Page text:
Taensa Tribe

Taensa Indians. A tribe related in language and customs to the Natchez, from whom they must have separated shortly before the beginning of the historic period. There is reason to think that part of the Taensa were encountered by De Soto in 1540, but the first mention of them under their proper name is by La Salle and his companions, who visited them in 1682 on their way to the mouth of the Mississippi. They were then living on Lake St Joseph, an ox-bow cut-off of the Mississippi in the present Tensas Parish, Louisiana. Tonti stopped at their villages in 1686 and 1690, and in 1698 they were visited by Davion, La Source, and De Montigny, the last of whom settled among them as missionary the following year. In 1700 Iberville found him there, and the two returned together to the Natchez, De Montigny having decided to devote his attention to that tribe. St Cosine, who soon succeeded De Montigny among the Natchez, considered the Taensa too much reduced for a separate mission, and endeavored, without success, to draw them to the Natchez. In 1706 the fear of an attack from the Yazoo and Chickasaw induced the Taensa to abandon their settlements and take refuge with the Bayogoula, whom they soon after attacked treacherously and almost destroyed. After they had occupied several different positions along the Mississippi southward of the Manchac, Bienville invited them to settle near Mobile and assigned them lands not far from his post. They remained here many years, giving their name to Tensaw river; but in 1764, rather than pass under the English, they removed...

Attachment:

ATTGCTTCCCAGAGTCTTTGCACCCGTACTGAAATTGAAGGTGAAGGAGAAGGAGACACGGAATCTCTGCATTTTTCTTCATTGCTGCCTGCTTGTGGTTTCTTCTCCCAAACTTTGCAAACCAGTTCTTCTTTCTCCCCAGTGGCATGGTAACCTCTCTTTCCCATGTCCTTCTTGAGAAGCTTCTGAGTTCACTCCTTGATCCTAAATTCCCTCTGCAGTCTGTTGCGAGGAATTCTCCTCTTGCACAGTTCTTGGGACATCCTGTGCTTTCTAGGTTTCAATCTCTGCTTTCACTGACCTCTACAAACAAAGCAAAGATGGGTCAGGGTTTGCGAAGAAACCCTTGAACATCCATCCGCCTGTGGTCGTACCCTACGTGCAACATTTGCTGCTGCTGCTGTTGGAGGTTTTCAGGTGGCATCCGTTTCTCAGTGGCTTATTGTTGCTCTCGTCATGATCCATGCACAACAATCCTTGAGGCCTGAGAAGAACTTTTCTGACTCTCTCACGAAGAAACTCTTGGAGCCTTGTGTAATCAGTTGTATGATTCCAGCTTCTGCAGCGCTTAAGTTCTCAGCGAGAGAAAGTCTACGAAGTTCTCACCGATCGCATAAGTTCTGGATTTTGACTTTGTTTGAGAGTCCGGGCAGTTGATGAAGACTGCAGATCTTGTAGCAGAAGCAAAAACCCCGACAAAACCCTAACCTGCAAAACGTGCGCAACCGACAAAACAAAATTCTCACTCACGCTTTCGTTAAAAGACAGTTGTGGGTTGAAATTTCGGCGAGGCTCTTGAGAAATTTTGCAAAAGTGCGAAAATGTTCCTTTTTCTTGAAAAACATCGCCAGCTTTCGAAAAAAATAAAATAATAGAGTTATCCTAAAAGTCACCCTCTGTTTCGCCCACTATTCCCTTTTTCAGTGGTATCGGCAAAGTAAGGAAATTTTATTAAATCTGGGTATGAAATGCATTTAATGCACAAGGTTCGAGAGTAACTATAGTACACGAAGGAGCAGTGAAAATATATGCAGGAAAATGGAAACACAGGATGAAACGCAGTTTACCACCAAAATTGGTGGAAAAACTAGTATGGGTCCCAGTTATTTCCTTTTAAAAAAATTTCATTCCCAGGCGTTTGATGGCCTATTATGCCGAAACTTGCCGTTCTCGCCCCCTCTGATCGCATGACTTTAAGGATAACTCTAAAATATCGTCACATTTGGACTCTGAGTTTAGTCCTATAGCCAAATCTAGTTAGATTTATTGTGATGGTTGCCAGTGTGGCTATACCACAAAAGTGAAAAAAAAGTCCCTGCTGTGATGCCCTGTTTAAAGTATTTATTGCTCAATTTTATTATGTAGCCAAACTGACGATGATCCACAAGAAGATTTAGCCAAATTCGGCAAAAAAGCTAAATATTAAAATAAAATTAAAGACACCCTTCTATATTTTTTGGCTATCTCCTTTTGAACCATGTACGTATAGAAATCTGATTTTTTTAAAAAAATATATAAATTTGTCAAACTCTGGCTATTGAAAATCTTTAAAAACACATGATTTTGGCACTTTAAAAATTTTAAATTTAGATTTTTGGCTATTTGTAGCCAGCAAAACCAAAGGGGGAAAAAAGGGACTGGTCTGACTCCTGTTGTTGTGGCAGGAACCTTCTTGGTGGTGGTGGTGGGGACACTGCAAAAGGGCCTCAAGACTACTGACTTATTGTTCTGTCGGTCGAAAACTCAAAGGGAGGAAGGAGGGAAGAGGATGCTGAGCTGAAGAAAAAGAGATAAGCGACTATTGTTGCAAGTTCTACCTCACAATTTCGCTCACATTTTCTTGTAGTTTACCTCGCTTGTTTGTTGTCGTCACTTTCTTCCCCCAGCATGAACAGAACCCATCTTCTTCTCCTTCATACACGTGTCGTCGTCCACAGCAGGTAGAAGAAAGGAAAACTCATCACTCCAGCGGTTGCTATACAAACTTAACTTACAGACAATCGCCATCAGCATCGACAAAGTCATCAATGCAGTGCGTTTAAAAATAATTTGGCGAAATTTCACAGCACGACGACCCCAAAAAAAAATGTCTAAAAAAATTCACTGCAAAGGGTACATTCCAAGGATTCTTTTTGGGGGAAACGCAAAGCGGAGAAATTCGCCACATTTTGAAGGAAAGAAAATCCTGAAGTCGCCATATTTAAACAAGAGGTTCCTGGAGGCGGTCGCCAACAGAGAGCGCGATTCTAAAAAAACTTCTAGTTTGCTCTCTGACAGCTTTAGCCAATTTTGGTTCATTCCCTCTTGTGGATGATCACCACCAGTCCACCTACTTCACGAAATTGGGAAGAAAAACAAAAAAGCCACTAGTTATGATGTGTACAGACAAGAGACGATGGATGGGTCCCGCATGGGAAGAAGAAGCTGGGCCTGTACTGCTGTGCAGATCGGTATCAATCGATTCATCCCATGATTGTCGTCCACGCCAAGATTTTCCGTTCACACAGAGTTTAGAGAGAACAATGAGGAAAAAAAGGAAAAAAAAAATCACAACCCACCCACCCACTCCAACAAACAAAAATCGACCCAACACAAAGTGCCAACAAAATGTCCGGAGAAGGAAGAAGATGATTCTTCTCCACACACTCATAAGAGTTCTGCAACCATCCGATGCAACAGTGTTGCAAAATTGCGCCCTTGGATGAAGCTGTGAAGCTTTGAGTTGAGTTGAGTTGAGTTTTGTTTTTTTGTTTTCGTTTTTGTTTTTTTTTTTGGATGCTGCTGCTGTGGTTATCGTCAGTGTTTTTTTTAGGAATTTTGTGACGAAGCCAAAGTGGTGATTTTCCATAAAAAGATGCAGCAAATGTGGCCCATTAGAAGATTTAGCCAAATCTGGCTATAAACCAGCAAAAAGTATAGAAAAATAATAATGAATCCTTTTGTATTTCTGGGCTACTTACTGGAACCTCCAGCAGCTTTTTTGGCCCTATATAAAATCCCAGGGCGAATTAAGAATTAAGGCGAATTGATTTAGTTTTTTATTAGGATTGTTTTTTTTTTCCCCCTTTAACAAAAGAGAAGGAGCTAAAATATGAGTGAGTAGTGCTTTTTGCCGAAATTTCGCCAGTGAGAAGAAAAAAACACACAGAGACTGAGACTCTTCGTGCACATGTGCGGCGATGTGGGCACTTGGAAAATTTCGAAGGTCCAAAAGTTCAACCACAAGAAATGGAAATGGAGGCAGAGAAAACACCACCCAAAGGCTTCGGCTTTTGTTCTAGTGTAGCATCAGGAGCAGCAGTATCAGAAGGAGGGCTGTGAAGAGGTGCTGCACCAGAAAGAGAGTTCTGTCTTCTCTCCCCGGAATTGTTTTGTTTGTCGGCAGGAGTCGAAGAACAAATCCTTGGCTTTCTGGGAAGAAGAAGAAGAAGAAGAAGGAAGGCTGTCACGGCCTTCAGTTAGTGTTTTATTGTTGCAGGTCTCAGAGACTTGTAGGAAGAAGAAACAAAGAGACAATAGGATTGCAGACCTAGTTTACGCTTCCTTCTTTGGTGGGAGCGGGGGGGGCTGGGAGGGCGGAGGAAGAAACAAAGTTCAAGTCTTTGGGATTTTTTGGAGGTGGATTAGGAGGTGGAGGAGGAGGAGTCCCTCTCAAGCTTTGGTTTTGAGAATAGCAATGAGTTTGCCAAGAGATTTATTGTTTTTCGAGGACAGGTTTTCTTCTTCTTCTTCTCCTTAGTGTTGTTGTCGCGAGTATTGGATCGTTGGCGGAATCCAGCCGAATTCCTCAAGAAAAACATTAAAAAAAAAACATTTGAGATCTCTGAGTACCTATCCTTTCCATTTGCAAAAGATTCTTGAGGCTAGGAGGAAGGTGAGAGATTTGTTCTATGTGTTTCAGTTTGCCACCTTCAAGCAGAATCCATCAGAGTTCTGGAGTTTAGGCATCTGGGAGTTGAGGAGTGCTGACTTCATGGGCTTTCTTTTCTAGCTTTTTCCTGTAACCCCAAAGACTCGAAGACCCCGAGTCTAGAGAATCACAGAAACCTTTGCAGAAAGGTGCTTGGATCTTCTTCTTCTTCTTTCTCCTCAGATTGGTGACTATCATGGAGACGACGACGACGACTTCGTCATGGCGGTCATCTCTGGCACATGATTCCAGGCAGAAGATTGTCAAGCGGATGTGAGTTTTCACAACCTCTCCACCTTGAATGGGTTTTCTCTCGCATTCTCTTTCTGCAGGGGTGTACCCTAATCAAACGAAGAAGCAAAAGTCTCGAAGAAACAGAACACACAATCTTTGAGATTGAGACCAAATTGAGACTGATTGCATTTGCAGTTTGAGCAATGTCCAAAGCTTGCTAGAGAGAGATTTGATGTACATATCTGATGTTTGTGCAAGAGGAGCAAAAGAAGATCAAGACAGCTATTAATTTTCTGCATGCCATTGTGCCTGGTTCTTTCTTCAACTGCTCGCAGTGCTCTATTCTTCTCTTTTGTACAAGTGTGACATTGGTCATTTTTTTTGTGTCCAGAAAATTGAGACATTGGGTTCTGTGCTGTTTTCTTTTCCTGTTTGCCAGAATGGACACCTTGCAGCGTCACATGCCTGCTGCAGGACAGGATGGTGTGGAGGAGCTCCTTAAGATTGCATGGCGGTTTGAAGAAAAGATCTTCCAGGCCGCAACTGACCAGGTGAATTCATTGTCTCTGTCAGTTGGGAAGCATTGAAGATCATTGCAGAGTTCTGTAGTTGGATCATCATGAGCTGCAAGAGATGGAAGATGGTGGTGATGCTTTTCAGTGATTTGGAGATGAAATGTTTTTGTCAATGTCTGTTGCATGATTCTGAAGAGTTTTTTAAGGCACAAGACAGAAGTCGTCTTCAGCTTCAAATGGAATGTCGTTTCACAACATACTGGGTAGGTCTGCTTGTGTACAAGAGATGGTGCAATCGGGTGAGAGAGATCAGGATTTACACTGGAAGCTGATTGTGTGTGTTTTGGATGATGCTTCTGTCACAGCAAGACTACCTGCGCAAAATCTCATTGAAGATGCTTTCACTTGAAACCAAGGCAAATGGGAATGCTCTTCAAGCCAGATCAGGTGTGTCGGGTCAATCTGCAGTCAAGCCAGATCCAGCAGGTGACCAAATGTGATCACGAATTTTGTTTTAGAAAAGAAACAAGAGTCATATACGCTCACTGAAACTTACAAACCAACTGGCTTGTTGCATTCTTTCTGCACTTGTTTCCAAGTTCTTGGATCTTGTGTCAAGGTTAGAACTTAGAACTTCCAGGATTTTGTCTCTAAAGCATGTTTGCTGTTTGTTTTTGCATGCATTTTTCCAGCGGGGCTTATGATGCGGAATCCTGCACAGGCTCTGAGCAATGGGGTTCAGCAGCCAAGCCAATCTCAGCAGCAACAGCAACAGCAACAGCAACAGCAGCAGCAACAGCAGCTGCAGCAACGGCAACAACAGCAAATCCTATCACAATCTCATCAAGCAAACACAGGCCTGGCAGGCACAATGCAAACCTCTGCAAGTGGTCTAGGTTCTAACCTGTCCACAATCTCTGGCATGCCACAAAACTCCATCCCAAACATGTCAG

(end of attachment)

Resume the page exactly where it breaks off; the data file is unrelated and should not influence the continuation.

Natchez Indian Tribe

The Natchez having been made the subject of a special study by the writer,1 no extended notice need be given here. Their earliest known home was on St. Catharines Creek, Mississippi, close to the present city which bears their name. After Louisiana was colonized by the French the latter established a post among them, which was in a very flourishing condition when, in the year 1729, it was suddenly cut off by a native uprising. Subsequently the French attacked these Indians, killed many, captured some, whom they sent to Santo Domingo as slaves, and forced the rest to abandon their old country and settle among the Chickasaw. When the French turned their attacks against the Chickasaw the Natchez found it necessary to move again, and some went to the Cherokee, some to the Catawba, and some to the Creeks. Those who went to the Cherokee and Creeks subsequently followed their fortunes, and the latter band was taken in by the Abihka. They seem to have conformed in most particulars to the usages of their neighbors. Taitt thus describes his visit to them on March 27, 1772: I went this morning to black drink to the Square, where I was very kindley received by the head men of the town who told me to look on myself as being amongst my friends and not to be affraid of any thing, for their fire was the same as Charlestown fire and they never had Spilt the blood of any white Man;2 after that I had Smoked Tobacco and drinked black drink with them they desired that I might Stay in their Town all day as...